Stopping the Trace:To deactivate the trace:

...

Choose Test Performance Trace in the ABAP Workbench. The initial screen of the test tool appears. It contains a status line displaying the traces that are active, the users for whom they are active, and the user who activated them.

Select the trace functions that you want to switch off.

Choose Deactivate Trace. If you started the trace yourself, you can now switch it off immediately. If the performance trace was started by a different user, a confirmation prompt appears before deactivation-

Analyzing a Sample trace data:

PREPARE: Prepares the OPEN statement for use and determines the access method.

OPEN: Opens the cursor and specifies the selection result by filling the selection fields with concrete values.

FETCH: Moves the cursor through the dataset created by the OPEN operation. The array size displayed beside the fetch data means that the system can transfer a maximum package size of 392 records at one time into the buffered area.

Reward if usefull

Former Member
0 Kudos

Check this link.

http://help.sap.com/saphelp_47x200/helpdata/en/c6/617cafe68c11d2b2ab080009b43351/frameset.htm

Check this blog which explains SE30

/people/johannes.tillinger/blog/2007/06/03/abap-trial-version-for-newbies-part-13-get-your-program-up-to-speed

Check this for Performance Analysis Tools

https://www.sdn.sap.com/irj/sdn/wiki?path=/display/maxdb/performance%2banalysis%2btools

Former Member
0 Kudos

Hi,

This runtime analysis tools allows the ABAP/4 programmer to trace the tables used by the SAP dialog/reports programs. In the Analyze button, you can see four more buttons like:-

Hit List

- Displays the execution time of each statement in the program.

Tables

- Displays the tables accessed during run time.

Group hit list

- Displays the execution time of all the statements and grouping them based on the type of command. e.g. performs, SQL and internal tables used.

Hirarchy

- Displays the execution time of each statement in the actual order in which were executed. Uses indentation to indicate the level of nesting of statements within subroutines.

Any tables use by the transaction or program can be easily trace with the runtime analysis tools.

Go to transaction SE30

Type in the transaction code you want to analyze

4.6x

In the Restriction section: select the TMP -> Temporary variant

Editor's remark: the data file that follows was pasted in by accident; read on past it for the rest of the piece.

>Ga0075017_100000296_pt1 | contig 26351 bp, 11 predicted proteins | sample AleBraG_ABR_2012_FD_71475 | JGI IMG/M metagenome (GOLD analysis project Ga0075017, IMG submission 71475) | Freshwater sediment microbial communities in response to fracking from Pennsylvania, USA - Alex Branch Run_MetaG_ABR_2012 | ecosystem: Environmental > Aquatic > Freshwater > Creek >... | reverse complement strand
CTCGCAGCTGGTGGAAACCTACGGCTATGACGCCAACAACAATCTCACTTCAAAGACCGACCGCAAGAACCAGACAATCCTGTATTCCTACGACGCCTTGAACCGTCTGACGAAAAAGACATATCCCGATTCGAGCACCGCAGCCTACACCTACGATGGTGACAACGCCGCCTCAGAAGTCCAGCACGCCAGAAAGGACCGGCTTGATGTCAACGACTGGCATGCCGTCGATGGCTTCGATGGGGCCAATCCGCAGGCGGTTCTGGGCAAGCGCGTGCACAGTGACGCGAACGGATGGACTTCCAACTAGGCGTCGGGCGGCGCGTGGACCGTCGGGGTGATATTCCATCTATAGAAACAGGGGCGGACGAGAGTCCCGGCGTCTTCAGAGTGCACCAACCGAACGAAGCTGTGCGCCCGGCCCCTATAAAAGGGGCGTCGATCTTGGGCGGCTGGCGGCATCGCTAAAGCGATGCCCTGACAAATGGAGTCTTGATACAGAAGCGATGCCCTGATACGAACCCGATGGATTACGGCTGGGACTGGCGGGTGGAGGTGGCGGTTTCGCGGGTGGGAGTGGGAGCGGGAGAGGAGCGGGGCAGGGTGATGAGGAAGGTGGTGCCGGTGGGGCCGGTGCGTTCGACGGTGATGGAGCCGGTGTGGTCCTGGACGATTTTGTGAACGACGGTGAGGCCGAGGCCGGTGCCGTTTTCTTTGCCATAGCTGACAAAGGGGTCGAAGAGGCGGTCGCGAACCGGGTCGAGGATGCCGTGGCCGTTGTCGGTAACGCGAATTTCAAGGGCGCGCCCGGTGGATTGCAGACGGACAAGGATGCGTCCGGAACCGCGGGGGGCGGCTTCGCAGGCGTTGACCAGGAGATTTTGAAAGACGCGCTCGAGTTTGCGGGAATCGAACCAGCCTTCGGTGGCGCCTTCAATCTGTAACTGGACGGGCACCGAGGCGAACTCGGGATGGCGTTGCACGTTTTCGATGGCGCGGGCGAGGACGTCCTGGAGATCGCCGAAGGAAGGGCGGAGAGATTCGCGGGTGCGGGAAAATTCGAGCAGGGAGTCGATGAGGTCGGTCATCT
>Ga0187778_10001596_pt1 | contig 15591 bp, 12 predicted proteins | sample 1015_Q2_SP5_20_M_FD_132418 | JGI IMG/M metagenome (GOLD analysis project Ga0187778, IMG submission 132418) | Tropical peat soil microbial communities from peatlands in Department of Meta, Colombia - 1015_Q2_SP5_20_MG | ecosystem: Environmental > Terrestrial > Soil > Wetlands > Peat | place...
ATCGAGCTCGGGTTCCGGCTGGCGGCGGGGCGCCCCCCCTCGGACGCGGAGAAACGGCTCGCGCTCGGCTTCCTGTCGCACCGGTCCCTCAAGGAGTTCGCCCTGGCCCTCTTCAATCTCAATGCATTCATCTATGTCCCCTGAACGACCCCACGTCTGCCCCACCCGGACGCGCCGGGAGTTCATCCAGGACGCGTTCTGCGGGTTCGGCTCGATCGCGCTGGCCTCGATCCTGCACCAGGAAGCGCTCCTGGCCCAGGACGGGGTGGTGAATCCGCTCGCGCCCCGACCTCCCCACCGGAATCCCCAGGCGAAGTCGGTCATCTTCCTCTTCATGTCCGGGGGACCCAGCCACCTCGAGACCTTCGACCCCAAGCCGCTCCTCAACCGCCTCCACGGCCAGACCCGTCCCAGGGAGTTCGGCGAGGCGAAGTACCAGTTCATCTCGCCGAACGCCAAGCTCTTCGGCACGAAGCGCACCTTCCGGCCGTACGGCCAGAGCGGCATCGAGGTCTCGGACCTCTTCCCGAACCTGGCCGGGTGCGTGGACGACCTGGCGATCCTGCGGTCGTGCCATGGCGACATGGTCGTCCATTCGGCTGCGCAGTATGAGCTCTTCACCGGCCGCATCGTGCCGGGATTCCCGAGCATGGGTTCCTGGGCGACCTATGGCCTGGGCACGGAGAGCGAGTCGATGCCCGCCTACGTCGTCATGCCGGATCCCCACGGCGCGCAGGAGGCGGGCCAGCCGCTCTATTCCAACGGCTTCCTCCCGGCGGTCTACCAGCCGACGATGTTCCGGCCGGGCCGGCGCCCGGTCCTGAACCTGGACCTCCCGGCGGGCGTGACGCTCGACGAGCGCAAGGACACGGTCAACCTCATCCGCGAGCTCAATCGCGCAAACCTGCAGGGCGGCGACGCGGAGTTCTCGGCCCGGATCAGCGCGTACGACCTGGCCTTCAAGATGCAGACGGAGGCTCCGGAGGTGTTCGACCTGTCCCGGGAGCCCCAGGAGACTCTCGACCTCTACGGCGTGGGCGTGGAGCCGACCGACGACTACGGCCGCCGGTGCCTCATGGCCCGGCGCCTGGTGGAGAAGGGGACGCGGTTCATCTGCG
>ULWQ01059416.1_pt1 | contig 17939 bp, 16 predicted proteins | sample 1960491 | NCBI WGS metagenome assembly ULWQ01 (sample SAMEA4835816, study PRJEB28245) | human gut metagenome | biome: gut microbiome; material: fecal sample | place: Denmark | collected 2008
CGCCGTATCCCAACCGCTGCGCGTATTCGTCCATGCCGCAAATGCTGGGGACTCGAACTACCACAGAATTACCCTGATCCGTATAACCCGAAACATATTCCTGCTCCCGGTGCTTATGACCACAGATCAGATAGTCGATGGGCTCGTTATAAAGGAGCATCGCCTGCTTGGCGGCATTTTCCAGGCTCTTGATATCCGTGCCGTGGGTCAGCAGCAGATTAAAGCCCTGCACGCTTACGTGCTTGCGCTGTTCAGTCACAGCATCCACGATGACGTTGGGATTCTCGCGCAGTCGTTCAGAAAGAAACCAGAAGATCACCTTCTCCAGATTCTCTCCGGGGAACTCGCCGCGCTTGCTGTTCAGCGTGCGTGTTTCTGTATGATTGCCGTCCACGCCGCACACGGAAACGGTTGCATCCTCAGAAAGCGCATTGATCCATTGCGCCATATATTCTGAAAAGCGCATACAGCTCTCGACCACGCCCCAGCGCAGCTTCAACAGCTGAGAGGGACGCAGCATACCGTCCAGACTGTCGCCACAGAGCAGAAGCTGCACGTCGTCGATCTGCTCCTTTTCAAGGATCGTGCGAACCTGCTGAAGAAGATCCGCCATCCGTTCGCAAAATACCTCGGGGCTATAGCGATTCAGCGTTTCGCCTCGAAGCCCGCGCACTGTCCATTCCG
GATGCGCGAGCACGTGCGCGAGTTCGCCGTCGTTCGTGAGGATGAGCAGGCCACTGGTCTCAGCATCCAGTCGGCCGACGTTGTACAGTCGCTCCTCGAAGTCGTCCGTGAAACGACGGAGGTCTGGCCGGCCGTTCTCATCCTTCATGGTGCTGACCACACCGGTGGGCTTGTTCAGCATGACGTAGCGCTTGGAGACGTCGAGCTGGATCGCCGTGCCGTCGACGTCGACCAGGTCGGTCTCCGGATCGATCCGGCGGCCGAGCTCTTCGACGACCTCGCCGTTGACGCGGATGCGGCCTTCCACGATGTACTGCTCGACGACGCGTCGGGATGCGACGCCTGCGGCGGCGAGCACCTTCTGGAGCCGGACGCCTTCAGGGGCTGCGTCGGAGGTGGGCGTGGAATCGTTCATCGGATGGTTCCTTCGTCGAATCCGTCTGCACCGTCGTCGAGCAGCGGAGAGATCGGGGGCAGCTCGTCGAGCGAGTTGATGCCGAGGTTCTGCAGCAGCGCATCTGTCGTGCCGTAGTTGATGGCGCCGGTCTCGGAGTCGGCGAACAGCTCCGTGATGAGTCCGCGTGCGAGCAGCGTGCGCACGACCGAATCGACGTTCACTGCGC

Click the Change button

Click the Duratn/type

Select None for Aggregation

Save the variant and execute again

After finishing the process, click back to SE30

Use F3 to move back to the initial screen of SE30

Click the Analyze Button

Click Goto -> Object-centered hit list -> Database tables

3.0x

Click Execute

After finishing the process, click back to SE30

Click the Analyze Button

Click the Table Button

After retrieving the table names, you can check the raw data with transaction SE16 - Data Browser or SE11 - Dictionary.

For example, if you want to display the data for MSEG - Material Document table

- Transaction SE16

- Type in MSEG for Table name and click execute.

- Data Browser will display the default selection for you to display data. If you did not change the default and click execute the data browser will display the first 500 records.

- Click Settings to change the List formats, User parameters and Fields for selection.

- In 4.6x, you can use SE16N.

- Transaction SE11 or SE12 (4.6x)

- Type in MSEG for Object name and click the Display button.

- Click Utilities -> Table contents for the default selection screen. If you did not change the default and click execute, the Dictionary will display the first 500 record.

- Click Settings to change the List formats, User parameters and Fields for selection.

- Transaction SE17

- Type in the Table Name, put in the Selection value, put a 'X' in the Output column to display the data field and put in the Sort number from 01..99 (if you want to sort).

Regards,

Bhaskar

Former Member
0 Kudos

Hi

Tools for Performance Analysis

Run time analysis transaction SE30

SQL Trace transaction ST05

Extended Program Check (SLIN)

Code Inspector ( SCI)

Run time analysis transaction SE30 :This transaction gives all the analysis of an ABAP program with respect to the database and the non-database processing. 

SQL Trace transaction ST05: The trace list has many lines that are not related to the SELECT statement in the ABAP program. This is because the execution of any ABAP program requires additional administrative SQL calls. To restrict the list output, use the filter introducing the trace list.